A United Kingdom survey found that women who became principal investigators in labs in the UK between 2012 and 2018 started with lower salaries, received fewer grants, and were provided a smaller staff than their male counterparts.7 The study also found that women had access to less lab space, received less mentorship, and reported lower levels of optimism about their future careers.
Women scientists have been disproportionately impacted by COVID-19
A study was published in the journal Nature Human Behavior in July 2020 by a group of Harvard, Yale, and Northwestern colleagues on the unequal impact of COVID-19 on women scientists in Europe and the US. Women scientists reported a five percent larger decline in time spent on research than their male counterparts during the initial months of the pandemic. Female scientists with at least one child under five worked 17 percent less on research, and those with more than one child reported losing an additional three percent of time spent on research.8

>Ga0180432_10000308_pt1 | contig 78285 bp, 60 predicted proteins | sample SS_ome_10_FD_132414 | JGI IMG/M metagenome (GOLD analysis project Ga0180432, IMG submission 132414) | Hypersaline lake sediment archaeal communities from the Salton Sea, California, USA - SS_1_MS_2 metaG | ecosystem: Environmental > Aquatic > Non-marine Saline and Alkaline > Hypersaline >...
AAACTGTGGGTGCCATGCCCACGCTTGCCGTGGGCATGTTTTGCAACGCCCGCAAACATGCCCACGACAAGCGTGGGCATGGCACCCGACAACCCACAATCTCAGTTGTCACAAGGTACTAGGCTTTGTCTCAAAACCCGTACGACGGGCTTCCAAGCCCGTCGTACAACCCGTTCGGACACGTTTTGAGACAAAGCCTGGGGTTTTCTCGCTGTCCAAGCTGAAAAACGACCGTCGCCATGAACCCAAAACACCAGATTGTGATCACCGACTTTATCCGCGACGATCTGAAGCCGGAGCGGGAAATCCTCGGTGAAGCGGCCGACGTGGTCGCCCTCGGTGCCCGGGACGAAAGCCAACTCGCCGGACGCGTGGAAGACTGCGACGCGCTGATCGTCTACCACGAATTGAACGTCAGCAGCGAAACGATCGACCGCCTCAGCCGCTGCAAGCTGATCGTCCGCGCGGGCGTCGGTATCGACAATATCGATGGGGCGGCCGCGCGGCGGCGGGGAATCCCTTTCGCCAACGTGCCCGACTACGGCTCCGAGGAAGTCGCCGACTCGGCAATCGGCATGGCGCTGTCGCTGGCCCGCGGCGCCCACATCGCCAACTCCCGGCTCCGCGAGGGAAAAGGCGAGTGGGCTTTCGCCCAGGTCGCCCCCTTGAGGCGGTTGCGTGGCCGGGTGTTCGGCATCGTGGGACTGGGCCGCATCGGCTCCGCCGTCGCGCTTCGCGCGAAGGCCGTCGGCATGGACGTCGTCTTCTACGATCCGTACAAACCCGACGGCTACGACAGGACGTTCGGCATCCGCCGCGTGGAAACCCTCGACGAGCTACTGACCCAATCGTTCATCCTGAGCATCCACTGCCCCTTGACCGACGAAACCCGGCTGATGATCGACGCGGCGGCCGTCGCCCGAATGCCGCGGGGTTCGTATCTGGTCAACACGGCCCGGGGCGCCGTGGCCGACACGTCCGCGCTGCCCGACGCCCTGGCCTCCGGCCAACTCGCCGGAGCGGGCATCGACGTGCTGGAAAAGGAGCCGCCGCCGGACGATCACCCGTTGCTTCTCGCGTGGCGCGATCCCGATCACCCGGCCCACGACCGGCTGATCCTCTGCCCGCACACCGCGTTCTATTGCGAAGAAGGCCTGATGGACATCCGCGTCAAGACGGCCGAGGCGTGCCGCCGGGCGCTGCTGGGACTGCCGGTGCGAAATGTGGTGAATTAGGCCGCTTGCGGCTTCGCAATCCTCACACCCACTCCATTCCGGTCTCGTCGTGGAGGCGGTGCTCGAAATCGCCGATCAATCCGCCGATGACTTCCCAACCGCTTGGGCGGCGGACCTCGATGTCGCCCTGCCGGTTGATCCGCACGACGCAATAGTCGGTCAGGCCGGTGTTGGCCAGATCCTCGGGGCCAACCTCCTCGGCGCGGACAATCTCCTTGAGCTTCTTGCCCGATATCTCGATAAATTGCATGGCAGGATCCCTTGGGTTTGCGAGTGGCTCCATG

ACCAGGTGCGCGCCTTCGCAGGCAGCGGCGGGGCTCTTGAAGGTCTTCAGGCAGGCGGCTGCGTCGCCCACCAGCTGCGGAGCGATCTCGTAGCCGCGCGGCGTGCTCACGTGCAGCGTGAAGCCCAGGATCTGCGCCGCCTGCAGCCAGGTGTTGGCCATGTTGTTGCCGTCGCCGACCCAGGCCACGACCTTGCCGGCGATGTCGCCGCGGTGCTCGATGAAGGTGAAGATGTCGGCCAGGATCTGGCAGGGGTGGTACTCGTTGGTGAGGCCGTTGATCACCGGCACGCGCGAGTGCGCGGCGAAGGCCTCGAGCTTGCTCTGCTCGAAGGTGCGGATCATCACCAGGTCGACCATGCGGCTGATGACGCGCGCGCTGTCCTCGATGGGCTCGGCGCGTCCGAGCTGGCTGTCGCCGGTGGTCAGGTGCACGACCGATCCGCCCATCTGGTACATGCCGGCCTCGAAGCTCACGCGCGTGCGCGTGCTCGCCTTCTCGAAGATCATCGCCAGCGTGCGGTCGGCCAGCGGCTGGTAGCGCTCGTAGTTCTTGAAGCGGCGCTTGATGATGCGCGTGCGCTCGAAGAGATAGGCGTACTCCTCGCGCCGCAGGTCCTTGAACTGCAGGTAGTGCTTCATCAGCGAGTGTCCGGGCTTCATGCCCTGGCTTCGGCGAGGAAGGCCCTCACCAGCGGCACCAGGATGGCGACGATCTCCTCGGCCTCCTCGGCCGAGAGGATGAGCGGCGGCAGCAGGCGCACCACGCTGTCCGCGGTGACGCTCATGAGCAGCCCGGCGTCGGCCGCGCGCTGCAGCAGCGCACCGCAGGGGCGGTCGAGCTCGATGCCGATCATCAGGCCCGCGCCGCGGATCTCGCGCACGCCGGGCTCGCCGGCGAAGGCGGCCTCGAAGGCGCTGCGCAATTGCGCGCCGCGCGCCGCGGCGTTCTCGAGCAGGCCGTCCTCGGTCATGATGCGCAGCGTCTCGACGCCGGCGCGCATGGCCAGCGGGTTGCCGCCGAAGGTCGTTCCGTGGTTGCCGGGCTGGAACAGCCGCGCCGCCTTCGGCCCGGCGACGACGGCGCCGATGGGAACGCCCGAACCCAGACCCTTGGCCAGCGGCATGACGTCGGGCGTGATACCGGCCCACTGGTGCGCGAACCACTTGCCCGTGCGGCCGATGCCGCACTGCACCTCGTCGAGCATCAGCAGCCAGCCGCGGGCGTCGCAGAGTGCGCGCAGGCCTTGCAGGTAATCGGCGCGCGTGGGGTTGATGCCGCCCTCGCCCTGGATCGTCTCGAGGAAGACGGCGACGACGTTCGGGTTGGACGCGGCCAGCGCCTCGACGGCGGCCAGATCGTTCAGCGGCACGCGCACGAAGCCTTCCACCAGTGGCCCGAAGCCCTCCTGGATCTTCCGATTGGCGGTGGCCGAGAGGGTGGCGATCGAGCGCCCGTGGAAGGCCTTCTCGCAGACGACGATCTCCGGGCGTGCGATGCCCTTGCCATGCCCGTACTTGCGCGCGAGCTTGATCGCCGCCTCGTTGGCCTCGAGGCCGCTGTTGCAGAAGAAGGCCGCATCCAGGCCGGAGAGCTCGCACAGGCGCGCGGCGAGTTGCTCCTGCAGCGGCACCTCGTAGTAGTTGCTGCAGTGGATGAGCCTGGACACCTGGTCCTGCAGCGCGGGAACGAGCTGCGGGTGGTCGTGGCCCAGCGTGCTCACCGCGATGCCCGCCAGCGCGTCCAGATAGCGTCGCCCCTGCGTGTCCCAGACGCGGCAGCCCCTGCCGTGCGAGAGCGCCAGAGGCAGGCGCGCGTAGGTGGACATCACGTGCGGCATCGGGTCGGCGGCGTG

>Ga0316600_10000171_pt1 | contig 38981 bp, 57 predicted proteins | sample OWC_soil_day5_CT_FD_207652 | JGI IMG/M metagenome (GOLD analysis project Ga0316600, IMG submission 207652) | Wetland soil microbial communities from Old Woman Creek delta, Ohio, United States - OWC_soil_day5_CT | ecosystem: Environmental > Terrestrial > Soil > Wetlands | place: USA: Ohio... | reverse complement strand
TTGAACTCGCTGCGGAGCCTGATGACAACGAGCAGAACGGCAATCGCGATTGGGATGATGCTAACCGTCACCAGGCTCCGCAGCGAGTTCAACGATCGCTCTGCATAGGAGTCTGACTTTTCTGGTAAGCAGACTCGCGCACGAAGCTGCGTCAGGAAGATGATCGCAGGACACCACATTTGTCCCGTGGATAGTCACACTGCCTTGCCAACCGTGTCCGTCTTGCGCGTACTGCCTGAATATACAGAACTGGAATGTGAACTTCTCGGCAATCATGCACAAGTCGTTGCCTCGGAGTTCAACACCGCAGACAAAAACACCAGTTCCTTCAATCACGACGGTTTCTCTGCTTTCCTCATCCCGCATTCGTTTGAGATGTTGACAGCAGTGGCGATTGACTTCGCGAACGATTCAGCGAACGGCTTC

Cassidy Sugimoto, a scientist at Indiana University who specializes in gender disparities in research, analyzed contributions from first authors (early-career researchers) in March and April 2020 and found the differences between men and women were more pronounced, with women publishing significantly less work than in the months before the pandemic started.9